A Handheld Augmented Reality Museum Guide

Authors: Dieter Schmalstieg, Daniel Wagner

Details: Proceedings of IADIS International Conference on Mobile Learning 2005 (ML2005), June 2005

Abstract: We report on an ongoing project with the aim of developing an electronic tour guide for museums based on a self-contained, inexpensive PDA, that delivers a fully interactive 3D Augmented Reality (AR) to a group of visitors. Previously, it was believed that AR is technically too difficult to render services for museum users. Clearly, regular PCs or notebooks are not feasible for everyday use, and PDAs were believed to be not powerful enough. In the past two years, we have developed a platform for AR on unmodified commercial PocketPC devices, which performs real-time optical fiducial tracking and 3D graphics video overlays at interactive frame rates (typically ~20Hz overall). No server infrastructure is required, except for mediating wireless communication among a group of users and for database access.




Augmented Reality Kanji Learning

Authors: Daniel Wagner, István Barakonyi

Details: Proceedings of the 2nd IEEE/ACM Symposium on Mixed and Augmented Reality (ISMAR 2003), October 2003

Abstract: ARToolKit programmers are familiar with the kanji symbols supplied with the distribution. Most of them have do not know what these kanji symbols mean. We propose a piece of educational software that uses collaborative Augmented Reality (AR) to teach users the meaning of kanji symbols. The application is laid out as a two player Augmented Reality computer game. The novelty of our approach is that we do not use regular workstations or laptops to host the AR (Augmented Reality) application. Instead we use fully autonomous PDAs, running the application together with an optical marker-based tracking module that makes this application not only available for a broad audience but also optimally mobile.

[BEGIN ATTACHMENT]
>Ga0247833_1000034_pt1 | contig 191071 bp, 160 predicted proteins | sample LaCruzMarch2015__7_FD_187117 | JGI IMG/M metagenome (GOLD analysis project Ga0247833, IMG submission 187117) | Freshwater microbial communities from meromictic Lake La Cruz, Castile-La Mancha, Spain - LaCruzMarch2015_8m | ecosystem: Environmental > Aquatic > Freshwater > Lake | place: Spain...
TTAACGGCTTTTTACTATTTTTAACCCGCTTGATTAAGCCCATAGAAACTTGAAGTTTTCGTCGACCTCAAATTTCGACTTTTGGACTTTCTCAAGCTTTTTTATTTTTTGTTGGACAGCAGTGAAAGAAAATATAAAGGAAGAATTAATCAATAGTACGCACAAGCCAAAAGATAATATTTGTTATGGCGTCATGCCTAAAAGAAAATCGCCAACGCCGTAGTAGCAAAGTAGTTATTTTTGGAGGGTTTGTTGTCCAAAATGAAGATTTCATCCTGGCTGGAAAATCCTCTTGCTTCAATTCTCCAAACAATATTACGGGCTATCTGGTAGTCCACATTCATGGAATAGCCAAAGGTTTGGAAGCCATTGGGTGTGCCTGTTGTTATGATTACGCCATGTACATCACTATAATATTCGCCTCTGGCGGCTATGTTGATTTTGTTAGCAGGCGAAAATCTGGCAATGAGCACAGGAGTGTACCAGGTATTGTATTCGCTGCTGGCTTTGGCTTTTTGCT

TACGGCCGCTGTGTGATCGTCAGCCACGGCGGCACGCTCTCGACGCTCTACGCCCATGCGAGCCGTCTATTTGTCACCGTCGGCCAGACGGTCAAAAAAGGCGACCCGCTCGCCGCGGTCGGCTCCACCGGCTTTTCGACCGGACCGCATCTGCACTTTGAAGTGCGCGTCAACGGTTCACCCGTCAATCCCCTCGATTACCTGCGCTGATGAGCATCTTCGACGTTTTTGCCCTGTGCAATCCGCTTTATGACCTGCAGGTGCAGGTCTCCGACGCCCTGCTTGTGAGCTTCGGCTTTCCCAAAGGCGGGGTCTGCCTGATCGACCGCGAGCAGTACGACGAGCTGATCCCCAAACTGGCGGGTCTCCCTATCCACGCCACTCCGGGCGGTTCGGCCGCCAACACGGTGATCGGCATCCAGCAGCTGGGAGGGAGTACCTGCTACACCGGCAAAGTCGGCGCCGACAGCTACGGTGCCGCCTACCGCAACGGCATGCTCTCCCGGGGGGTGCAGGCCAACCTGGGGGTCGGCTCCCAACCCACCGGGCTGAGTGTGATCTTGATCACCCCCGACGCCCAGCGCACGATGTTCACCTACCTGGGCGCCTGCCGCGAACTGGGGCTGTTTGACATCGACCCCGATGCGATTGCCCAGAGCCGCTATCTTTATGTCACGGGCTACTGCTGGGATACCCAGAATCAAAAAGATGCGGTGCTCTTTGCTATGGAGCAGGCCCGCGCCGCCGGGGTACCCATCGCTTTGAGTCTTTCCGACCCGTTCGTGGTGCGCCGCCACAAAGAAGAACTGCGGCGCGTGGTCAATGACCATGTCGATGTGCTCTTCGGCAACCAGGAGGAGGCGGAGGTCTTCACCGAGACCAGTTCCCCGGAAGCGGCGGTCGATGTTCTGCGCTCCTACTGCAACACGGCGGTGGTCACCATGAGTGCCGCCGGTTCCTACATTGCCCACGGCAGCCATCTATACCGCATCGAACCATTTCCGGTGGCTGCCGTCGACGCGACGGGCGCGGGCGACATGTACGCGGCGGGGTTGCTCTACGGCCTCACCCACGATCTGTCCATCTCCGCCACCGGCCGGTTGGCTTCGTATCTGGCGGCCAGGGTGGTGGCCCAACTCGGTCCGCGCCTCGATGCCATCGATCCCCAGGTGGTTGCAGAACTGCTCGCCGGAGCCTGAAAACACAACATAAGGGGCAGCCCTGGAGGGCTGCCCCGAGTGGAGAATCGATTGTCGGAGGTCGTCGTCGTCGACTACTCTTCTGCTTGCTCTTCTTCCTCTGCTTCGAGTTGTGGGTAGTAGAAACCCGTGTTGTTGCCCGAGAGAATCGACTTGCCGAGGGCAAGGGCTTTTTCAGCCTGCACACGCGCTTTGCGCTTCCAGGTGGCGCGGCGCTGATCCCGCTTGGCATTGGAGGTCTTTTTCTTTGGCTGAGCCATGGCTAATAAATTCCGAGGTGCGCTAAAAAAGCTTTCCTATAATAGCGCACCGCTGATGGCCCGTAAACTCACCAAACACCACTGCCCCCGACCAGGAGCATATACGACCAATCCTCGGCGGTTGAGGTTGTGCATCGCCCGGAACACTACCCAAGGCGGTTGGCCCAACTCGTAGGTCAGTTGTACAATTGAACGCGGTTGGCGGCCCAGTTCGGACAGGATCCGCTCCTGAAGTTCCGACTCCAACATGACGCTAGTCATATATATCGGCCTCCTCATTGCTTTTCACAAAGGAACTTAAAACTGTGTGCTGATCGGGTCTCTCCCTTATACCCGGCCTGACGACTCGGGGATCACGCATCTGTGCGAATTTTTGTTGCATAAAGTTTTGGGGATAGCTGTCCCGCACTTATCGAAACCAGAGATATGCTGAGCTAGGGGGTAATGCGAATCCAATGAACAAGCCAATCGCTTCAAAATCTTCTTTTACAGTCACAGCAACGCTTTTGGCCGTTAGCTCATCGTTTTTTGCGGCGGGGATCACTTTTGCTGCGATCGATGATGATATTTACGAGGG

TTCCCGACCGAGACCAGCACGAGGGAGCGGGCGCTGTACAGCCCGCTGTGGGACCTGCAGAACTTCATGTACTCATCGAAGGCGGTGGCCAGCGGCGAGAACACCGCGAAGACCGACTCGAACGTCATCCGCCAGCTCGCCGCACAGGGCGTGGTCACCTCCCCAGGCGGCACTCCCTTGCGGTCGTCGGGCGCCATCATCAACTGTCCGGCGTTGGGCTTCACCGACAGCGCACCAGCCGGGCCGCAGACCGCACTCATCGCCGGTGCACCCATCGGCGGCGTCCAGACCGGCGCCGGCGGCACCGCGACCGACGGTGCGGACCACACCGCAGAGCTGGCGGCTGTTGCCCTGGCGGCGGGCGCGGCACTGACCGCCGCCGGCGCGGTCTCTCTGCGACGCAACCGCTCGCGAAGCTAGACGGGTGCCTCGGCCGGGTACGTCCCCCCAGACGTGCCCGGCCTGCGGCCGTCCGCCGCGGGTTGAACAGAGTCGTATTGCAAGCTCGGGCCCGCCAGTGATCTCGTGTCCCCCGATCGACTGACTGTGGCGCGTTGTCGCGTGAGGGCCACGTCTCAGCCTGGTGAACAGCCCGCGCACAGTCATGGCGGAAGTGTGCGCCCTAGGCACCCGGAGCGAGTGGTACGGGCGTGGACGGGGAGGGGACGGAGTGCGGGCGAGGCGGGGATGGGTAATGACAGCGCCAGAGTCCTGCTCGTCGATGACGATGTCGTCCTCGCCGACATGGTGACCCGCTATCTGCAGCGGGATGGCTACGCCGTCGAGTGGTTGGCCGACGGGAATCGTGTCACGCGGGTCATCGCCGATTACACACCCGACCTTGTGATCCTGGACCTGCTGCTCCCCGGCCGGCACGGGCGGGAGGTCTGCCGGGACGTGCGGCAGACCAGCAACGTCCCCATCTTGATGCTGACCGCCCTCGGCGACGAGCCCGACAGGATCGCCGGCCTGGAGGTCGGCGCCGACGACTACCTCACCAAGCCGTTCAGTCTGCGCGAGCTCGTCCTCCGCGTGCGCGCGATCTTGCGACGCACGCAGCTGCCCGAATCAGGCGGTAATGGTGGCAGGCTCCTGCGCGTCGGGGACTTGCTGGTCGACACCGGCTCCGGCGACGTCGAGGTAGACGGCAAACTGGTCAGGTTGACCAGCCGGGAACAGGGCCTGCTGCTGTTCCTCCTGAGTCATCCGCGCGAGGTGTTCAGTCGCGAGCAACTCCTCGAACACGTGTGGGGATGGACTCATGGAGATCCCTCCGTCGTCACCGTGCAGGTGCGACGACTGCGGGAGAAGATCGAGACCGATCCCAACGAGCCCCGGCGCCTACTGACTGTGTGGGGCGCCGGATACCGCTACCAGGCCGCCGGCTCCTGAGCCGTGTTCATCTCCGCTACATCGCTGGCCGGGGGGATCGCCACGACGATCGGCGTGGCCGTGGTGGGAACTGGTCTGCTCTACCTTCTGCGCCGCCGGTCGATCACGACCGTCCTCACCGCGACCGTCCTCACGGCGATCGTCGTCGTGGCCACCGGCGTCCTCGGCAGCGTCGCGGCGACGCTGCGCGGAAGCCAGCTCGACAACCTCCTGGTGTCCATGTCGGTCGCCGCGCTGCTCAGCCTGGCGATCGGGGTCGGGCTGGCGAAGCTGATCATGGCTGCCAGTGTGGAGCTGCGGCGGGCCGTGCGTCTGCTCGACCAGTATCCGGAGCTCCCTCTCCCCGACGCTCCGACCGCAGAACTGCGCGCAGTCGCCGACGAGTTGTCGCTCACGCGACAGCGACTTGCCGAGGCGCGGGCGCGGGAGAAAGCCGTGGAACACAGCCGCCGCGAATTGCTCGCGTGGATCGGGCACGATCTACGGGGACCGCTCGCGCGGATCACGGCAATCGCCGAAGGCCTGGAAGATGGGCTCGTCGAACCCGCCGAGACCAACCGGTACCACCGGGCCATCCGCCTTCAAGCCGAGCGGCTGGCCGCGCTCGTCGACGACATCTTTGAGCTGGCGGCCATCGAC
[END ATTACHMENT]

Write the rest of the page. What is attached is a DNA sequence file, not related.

First Steps Towards Handheld Augmented Reality

Authors: Daniel Wagner, Dieter Schmalstieg

Details: Proceedings of the 7th International Conference on Wearable Computers (ISWC 2003), October 2003

Abstract: In this paper we describe the first stand-alone Augmented Reality (AR) system with self-tracking running on an unmodified personal digital assistant (PDA) with a commercial camera. The project exploits the ready availability of consumer devices with a minimal need for infrastructure. The application provides the user with a three-dimensional augmented view of the environment. Our system achieves good overlay registration accuracy by using a popular marker-based tracking toolkit (ARToolKit), which runs directly on the PDA. We introduce an optional client/server architecture that is based on wireless networking and is able to dynamically and transparently offload the tracking task in order to provide better performance in select areas. The hardware/software framework is modular and can be easily combined with many elements of an existing AR framework. As a demonstration of the effectiveness, we present a 3D navigation application that guides a user through an unknown building to a chosen location.


ARToolKit on the PocketPC Platform

Authors: Daniel Wagner, Dieter Schmalstieg

Details: Augmented Reality Toolkit Workshop, October 2003

Abstract: In this paper we describe the port of ARToolKit onto the PocketPC platform including optimizations that led to a three-fold speedup over the native cross-compiled version. The ported ARToolKit module was successfully used in the Handheld AR project.




website maintained by Tobias Langlotz
last updated on 2011-08-02

copyright (c) 2011 Graz University of Technology